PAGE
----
Sürücü and Dilek ( 1989) reported that at DO concentration < 2.0 mg/l turbid effluent were obtained. They reported the cause to be due to the inhibition of Eucaryotes population. Another cause was that low DO concentration inhibits the production of exocellular polymers, which function during bio-flocculation. They also reported that zone settling velocities could not be determined at low DO levels (0.5, 1.0, 1.5 mg/l) because the flocculation of microorganism was not good. The mixed liquor was blackish and interface fall with respect to time could not be recorded. On the other hand, at high DO concentration (2.0 and 5.0 mg/l), microorganisms were well flocculated; cultures were lighter in color and the sludge settled without leaving high effluent turbidity with a distinct interface. They reported zone-settling velocities of 9.63 m/hr and 9.36 m/hr at DO levels of 2.0 mg/l and 5.0 mg/l respectively for MLSS of 3000 mg/l. Therefore, the settleability of activatedsludge is not improved by the increasing the DO concentration from 2.0 to 5.0 mg/l. At higher DO concentration the flocs were bigger and non- dispersed, turbidity was low and the settlement was observed. Sludge volume indices were measured and it was observed that SVI values at 2.0 and 5.0 mg/l of DO concentration did not differ from each other appreciably.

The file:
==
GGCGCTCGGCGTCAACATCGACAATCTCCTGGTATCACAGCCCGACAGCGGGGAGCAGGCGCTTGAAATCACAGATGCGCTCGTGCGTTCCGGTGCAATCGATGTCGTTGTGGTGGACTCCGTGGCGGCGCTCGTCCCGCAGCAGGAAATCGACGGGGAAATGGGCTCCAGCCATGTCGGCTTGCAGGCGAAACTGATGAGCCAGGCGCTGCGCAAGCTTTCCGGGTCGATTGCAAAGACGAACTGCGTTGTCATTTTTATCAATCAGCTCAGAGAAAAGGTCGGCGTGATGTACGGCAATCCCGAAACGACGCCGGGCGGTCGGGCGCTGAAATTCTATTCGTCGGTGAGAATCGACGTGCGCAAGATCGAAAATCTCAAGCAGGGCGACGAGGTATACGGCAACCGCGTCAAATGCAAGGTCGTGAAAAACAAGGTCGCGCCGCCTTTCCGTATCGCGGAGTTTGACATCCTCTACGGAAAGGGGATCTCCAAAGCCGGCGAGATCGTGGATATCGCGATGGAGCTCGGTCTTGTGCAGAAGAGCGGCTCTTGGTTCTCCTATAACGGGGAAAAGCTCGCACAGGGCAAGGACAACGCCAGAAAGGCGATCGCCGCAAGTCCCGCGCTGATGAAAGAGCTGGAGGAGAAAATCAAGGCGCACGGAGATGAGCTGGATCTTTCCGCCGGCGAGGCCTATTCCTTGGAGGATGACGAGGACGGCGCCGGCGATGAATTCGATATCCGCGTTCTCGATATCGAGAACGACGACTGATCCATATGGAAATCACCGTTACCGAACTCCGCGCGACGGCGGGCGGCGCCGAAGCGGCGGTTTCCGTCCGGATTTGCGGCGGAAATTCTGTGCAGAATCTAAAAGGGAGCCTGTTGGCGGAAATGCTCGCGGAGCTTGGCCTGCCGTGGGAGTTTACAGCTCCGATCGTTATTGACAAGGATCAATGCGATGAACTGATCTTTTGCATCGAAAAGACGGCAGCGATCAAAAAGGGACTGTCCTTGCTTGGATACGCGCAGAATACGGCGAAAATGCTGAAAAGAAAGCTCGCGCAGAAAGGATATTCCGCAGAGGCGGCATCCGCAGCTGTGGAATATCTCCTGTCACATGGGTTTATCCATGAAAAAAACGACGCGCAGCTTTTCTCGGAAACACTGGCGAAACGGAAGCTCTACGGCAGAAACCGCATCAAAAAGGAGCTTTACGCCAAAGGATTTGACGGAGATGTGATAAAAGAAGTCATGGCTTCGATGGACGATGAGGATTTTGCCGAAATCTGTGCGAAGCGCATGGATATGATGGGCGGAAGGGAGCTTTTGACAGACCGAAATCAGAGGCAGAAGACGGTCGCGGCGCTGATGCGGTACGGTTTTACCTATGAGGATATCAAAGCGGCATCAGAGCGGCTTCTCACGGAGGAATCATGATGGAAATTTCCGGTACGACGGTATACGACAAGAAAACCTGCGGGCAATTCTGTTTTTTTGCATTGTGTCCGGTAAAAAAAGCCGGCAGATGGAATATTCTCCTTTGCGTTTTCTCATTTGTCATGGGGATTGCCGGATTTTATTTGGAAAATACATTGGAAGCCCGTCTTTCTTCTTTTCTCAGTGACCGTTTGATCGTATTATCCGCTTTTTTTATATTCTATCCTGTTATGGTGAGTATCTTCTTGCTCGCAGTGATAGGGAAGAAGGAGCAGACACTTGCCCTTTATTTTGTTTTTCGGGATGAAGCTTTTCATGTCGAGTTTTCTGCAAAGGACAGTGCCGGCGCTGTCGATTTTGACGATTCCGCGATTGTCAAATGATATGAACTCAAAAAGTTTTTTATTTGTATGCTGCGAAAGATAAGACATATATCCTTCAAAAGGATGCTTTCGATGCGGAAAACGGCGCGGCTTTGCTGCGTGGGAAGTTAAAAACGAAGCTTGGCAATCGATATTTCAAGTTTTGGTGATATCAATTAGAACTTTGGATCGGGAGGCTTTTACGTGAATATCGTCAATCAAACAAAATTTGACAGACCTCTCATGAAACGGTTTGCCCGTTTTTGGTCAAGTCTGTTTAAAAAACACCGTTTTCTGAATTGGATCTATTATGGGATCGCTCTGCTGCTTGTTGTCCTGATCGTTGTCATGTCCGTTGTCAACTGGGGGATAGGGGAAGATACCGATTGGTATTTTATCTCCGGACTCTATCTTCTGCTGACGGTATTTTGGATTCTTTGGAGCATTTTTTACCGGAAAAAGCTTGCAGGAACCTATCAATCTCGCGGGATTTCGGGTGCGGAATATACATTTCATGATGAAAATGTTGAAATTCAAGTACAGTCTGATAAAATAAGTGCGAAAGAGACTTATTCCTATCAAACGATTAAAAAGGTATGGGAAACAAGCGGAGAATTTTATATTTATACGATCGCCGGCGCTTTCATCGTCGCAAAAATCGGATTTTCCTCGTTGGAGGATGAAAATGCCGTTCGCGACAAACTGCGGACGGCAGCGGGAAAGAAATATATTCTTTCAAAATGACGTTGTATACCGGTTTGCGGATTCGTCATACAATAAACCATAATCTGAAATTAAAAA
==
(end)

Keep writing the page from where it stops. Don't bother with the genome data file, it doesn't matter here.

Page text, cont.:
Abstract The aim of this study is to investigate the usability of sewage sludge, a waste from waste water treatment facility, at constant temperature and different pH conditions in the hydrogen production by dark fermentation. It was understood from the results that hydrogen production varies according to the characterization of activatedsludge. In the experiments performed at different pH values (pH 4-8) at 35°C, maximum hydrogen production was achieved within the first 24 hours. Except for one performed at pH 8, hydrogen gas release was observed at other pH values within 2 hours. However, according to the results obtained at the 24th hour, maximum hydrogen production (2489 mL/m 3 H